Two Jackson County residents were among three Oregon scientists testifying Tuesday before a congressional subcommittee on the role of federal lands in battling climate change.
Dominick DellaSala, chief scientist for the Ashland-based National Center for Conservation Science and Policy, and Medford resident Jack Williams, chief scientist for Trout Unlimited, joined Mark Harmon, a professor in Oregon State University's College of Forestry, in calling for changes in federal forest management to reduce greenhouse gas emissions.
"The longer we delay action on climate change and the more we pump dangerous greenhouse gases into the atmosphere from our insatiable addiction to fossil fuels and unsustainable land-use practices, the worse the situation will become for future Americans," forest ecologist DellaSala told the House Subcommittee on National Parks, Forests and Public Lands hearing in Washington, D.C.
"Climate change is not just an environmental problem," he said. "It is a growing moral dilemma of national and economic security requiring a sea change in management and conservation of water, forests and the very air we breathe."
Old-growth logging on lands managed by the U.S. Forest Service and the Bureau of Land Management needs to be halted to reduce the agencies' carbon footprint, said DellaSala, president-elect of the Society for Conservation Biology's North America section.
The society's membership includes more than 11,000 scientists and land managers, the lion's share of whom live in the United States.
Noting that scientific research demonstrates that global warming created by heat-trapping greenhouse gases is a major problem, DellaSala warned the impact of climate change jeopardizes national and economic security. The nation needs to establish a comprehensive goal with aggressive targets to reduce greenhouse gas emissions, he said.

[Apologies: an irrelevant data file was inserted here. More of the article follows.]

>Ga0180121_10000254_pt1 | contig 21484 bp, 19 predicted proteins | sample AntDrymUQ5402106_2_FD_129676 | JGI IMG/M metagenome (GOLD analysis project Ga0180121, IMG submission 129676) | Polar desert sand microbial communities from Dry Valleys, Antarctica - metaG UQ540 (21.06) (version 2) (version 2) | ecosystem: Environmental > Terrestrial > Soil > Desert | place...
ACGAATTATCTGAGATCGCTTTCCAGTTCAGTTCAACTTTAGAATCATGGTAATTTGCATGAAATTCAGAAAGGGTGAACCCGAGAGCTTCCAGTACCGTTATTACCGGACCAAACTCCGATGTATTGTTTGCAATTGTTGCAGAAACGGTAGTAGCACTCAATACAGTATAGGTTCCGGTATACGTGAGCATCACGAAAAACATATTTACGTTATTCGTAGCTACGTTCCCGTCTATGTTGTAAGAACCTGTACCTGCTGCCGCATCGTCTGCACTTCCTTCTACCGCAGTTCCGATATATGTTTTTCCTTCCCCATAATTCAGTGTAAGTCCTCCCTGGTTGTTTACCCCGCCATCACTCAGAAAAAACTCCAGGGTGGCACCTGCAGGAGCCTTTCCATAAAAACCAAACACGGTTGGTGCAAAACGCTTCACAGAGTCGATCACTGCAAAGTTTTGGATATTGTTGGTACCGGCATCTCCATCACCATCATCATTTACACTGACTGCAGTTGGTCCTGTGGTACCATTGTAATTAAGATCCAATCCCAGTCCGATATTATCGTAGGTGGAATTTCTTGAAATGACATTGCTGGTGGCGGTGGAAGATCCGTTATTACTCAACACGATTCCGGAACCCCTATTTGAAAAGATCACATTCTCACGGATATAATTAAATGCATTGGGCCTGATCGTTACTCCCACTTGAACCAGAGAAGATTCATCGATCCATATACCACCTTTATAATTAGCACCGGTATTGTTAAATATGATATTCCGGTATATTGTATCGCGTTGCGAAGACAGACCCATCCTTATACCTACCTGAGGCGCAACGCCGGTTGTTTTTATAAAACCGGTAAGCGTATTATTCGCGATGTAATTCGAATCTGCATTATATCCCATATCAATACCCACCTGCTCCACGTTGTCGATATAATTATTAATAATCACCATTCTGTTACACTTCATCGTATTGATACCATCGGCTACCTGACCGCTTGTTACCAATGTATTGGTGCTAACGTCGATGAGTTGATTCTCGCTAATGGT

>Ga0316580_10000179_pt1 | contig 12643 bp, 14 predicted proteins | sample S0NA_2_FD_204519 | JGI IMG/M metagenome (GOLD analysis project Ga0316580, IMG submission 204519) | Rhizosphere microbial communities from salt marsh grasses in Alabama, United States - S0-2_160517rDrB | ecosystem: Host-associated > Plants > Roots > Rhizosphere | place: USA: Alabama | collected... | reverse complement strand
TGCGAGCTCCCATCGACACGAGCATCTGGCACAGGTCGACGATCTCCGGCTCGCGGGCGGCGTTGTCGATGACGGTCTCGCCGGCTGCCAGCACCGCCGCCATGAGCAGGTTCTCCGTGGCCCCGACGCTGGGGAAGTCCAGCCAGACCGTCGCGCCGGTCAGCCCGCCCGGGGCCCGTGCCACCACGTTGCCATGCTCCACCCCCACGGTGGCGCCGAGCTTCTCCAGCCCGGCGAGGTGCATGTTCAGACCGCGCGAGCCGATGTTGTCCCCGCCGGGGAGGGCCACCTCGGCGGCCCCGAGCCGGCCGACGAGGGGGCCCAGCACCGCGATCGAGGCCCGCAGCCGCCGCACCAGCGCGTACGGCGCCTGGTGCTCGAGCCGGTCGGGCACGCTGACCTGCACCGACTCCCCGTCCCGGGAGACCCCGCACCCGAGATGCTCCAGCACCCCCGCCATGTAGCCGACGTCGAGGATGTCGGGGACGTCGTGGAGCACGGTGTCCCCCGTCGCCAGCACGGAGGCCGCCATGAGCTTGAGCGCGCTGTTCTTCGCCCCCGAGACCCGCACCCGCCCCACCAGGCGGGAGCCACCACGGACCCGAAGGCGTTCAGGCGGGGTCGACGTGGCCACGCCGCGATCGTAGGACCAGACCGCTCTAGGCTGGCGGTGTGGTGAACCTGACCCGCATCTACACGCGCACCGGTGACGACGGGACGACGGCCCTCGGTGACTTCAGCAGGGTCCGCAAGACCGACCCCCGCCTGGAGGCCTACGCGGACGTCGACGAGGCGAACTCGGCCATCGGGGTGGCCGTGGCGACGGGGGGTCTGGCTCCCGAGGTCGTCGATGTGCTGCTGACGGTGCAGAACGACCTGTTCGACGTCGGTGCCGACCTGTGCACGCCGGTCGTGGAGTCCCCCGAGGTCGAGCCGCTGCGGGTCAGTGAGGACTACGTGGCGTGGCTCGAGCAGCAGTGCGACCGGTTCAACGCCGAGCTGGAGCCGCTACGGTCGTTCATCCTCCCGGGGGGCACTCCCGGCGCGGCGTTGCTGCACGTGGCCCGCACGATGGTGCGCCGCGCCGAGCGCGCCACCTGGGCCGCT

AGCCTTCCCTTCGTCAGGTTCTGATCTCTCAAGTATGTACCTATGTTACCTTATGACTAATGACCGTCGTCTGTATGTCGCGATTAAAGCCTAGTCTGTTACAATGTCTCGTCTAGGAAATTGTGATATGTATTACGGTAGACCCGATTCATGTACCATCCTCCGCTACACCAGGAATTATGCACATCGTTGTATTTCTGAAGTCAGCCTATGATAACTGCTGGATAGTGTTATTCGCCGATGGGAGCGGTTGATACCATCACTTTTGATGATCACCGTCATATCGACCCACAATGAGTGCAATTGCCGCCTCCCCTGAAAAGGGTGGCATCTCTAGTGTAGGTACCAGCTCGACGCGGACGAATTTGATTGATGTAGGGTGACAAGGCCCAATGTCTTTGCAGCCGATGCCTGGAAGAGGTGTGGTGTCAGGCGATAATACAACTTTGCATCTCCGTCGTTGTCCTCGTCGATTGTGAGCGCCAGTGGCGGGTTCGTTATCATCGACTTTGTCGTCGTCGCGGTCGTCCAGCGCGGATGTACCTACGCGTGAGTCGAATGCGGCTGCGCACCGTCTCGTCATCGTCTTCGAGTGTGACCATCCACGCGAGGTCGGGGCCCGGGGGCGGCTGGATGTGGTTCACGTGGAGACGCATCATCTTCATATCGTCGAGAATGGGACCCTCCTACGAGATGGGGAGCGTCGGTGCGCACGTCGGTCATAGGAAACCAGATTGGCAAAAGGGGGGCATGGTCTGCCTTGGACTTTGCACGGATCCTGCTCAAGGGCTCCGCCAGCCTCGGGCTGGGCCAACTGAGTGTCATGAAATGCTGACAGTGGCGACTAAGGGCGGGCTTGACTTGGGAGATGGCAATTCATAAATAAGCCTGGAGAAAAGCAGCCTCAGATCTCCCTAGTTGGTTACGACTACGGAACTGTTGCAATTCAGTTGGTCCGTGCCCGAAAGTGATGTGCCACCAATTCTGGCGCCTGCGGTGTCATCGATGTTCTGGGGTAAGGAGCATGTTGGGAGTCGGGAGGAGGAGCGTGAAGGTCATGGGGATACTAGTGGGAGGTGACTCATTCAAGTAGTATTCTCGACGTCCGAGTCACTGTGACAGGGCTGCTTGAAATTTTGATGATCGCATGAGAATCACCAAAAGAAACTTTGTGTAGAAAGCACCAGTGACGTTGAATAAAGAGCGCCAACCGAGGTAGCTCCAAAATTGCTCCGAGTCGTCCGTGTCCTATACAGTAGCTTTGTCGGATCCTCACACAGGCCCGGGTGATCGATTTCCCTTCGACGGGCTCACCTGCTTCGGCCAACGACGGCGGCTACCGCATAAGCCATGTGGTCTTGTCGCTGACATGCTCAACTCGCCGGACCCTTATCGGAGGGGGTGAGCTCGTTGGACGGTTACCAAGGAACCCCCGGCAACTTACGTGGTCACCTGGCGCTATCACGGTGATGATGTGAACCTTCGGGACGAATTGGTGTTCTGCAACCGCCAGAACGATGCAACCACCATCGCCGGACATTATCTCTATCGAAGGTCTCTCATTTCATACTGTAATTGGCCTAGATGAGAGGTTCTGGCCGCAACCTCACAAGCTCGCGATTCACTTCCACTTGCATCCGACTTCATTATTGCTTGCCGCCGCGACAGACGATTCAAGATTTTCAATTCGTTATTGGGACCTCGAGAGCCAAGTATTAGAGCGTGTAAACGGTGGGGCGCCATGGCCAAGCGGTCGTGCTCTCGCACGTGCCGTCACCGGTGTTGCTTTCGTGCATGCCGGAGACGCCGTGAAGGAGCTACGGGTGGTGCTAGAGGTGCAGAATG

Congress also needs to provide new direction for both the BLM and Forest Service to minimize greenhouse gas emissions while optimizing carbon capture and storage on federal lands, he said.
"The more we stress our natural systems the less capable they will be of adapting to rapid climate change," he said, noting that examples of stress include logging and road-building.
"Federal agencies need to build resistance and resilience to climate change by protecting old forests, roadless areas and flood plains," he told the subcommittee. "These systems hold the life-giving natural resources we will increasingly need to adapt to the climate change impacts."
Williams, former supervisor of the Rogue River-Siskiyou National Forest, agreed that making changes to reduce emissions ultimately will have a positive economic impact.
"Our national forests and public lands, that's what our country was built on," he said in a telephone interview, referring to timber and water resources. "We need to protect the natural capital of our country."
Like DellaSala, Williams said greater concentrations of greenhouse gasses increase the potential for catastrophic wildfires, floods, droughts and threats from invasive species.
"Obviously, from the Trout Unlimited perspective, we're concerned about impact on our fisheries and river flows," he said "but it isn't just the fish, wildlife and biodiversity but that will be affected. All the people who use our public lands will be impacted — recreationists, ranchers, loggers, nearby communities who depend on drinking water, everybody."
About 60 percent of the nation's municipalities obtain their drinking water from federal land, he said.
"One of the things we can do is protect areas that feed our groundwater," he said. "That includes wetlands and flood plains, areas that are natural sponges that help slow the water down and recharge aquifers. The healthier the watershed, the more resistant it will be to climate change."
He said the subcommittee appeared receptive to the message that human activity is associated with greenhouse gas emissions and a changing climate.
"These things are all tied together," he said. "We know we need to reduce our emissions. We know we need to do things to lessen the impact on the future. We know we need to get started with on-the-ground changes. The flip side of doing nothing is a much greater cost."
Harmon, a world expert on carbon-balancing in forests, said public forestlands can be used as carbon sinks to store greenhouse gases.
"Forests can play a role in offsetting greenhouse-gas emissions," Harmon said in an interview following his testimony. "Forests can play a bridging strategy. They won't absorb carbon forever but they can help us get to a more permanent solution."
Younger forests don't store as much carbon as a more mature forest, he stressed.
"We need to stop deforestation," he said. "When we remove forests, we release a lot of carbon."
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